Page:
Obama Leaves Door Open For Prosecution Over Torture

Political Punch reports that Obama is leaving the door open for possible prosecution for Bush administration interrogation policies:

President Obama suggested today that it remained a possibility that the Justice Department might bring charges against officials of the Bush administration who devised harsh interrogation policies that some see as torture.

He also suggested that if there is any sort of investigation into these past policies and practices, he would be more inclined to support an independent commission outside the typical congressional hearing process.

Both statements represented breaks from previous White House statements on the matter.

The Bush-era memos providing legal justifications for enhanced interrogation methods “reflected us losing our moral bearings.” The president said that he did not think it was “appropriate” to prosecute those CIA officers who “carried out some of these operations within the four corners of the legal opinions or guidance that had been provided by the White House.”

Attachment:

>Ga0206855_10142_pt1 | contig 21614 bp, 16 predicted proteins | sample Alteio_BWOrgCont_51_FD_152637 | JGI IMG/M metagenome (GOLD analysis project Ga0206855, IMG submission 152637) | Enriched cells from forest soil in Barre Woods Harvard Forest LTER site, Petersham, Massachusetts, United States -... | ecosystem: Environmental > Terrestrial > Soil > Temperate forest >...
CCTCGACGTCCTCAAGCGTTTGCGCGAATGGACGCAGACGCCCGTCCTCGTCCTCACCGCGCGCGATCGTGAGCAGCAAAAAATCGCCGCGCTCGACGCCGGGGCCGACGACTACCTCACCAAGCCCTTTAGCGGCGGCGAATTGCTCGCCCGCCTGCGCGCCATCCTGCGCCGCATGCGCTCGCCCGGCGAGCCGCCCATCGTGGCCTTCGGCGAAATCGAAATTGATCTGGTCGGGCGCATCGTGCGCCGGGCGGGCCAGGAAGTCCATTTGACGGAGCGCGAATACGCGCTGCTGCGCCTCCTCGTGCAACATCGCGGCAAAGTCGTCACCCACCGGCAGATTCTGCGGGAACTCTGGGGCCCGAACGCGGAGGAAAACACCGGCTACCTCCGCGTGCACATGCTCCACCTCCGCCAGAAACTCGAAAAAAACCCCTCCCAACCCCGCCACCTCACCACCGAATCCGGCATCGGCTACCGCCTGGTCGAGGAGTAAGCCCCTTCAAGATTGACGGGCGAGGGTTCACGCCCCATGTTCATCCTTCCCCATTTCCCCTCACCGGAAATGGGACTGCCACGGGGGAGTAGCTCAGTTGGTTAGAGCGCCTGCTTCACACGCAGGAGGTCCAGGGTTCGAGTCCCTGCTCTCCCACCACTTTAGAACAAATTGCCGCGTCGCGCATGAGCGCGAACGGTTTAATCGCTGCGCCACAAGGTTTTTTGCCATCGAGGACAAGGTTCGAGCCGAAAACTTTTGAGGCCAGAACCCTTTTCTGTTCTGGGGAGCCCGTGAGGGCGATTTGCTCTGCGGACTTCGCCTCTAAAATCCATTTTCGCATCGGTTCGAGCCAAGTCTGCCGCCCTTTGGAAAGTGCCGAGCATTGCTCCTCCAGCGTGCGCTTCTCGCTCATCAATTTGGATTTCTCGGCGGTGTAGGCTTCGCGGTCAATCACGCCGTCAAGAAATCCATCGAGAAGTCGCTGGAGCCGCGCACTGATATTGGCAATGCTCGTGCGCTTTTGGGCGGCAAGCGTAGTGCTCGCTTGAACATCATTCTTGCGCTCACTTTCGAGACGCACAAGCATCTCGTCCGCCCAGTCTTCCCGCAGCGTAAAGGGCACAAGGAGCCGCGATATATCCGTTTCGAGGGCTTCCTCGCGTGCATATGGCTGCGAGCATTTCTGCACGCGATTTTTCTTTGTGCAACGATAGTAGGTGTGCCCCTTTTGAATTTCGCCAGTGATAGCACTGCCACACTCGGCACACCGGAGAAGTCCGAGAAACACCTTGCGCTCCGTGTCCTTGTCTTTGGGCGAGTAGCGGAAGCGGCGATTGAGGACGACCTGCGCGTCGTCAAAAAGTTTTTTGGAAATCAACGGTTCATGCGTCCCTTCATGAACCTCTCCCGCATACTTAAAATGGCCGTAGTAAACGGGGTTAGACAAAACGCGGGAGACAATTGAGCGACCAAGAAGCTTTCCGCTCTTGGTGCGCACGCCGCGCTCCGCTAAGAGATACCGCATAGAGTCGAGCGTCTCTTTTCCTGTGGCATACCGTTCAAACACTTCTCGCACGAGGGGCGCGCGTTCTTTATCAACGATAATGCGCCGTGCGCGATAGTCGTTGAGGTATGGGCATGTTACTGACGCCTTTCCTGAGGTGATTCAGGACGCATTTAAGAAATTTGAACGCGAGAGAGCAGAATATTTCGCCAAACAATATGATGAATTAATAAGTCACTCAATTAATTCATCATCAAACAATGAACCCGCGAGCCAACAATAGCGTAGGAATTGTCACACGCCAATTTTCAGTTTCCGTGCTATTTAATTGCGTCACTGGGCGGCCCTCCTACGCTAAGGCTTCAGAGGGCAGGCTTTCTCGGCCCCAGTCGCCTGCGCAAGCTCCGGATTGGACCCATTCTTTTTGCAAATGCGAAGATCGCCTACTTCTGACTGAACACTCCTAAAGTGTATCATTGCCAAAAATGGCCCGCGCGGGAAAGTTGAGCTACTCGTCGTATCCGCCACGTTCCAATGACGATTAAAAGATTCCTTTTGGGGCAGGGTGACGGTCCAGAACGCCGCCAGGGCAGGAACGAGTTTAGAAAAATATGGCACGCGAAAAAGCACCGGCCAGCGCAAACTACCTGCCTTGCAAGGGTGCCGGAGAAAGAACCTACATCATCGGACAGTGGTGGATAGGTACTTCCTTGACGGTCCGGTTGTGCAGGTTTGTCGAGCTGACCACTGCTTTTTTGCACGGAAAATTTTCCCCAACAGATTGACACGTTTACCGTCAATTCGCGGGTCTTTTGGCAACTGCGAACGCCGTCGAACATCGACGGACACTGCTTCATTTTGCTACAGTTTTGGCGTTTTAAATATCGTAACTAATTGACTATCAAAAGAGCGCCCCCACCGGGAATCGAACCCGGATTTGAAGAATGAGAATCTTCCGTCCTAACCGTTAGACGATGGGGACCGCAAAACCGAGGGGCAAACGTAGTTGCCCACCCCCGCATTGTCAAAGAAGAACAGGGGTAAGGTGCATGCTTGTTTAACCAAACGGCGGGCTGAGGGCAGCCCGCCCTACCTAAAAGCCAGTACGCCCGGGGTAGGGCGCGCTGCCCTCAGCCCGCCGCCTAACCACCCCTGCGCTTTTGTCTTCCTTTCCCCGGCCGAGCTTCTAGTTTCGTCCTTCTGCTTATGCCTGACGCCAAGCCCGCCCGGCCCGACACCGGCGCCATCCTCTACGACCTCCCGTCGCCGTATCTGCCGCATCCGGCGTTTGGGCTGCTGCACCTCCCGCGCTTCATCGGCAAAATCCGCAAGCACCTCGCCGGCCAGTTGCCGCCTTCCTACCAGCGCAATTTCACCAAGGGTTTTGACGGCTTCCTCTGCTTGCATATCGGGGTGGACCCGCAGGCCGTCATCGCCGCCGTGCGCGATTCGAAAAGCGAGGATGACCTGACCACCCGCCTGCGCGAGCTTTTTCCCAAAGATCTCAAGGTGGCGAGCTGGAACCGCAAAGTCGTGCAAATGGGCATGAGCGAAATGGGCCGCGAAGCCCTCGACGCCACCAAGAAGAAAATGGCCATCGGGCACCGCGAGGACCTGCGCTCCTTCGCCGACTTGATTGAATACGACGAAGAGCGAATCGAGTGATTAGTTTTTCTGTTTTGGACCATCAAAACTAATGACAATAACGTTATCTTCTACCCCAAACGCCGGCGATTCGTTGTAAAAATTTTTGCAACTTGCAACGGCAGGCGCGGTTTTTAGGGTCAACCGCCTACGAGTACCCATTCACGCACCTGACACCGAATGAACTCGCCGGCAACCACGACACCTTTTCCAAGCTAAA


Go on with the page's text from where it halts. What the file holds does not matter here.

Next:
But in clear change from language he and members of his administration have used in the past, the president said that “with respect to those who formulated those legal decisions, I would say that is going to be more of a decision for the Attorney General within the parameters of various laws and I don’t want to prejudge that. I think that there are a host of very complicated issues involved there.”

Obama also discussed how such matters should be reviewed:

Mr. Obama also today said that if there is any sort of commission or investigation into the approval and use of these interrogation methods, he would prefer that it be an independent bipartisan commission and not a congressional hearing, though he was clear to state that he was not expressing an opinion on whether should there be hearings.

“If and when there needs to be a further accounting of what took place during this period,” the president said, “I think for Congress to examine ways in which it can be done in a bipartisan fashion –outside of the typical hearing progress that can sometimes break down and break entirely along party lines, to accept that there are independent participants who are above reproach and have credibility — I think that would be a more sensible approach.”

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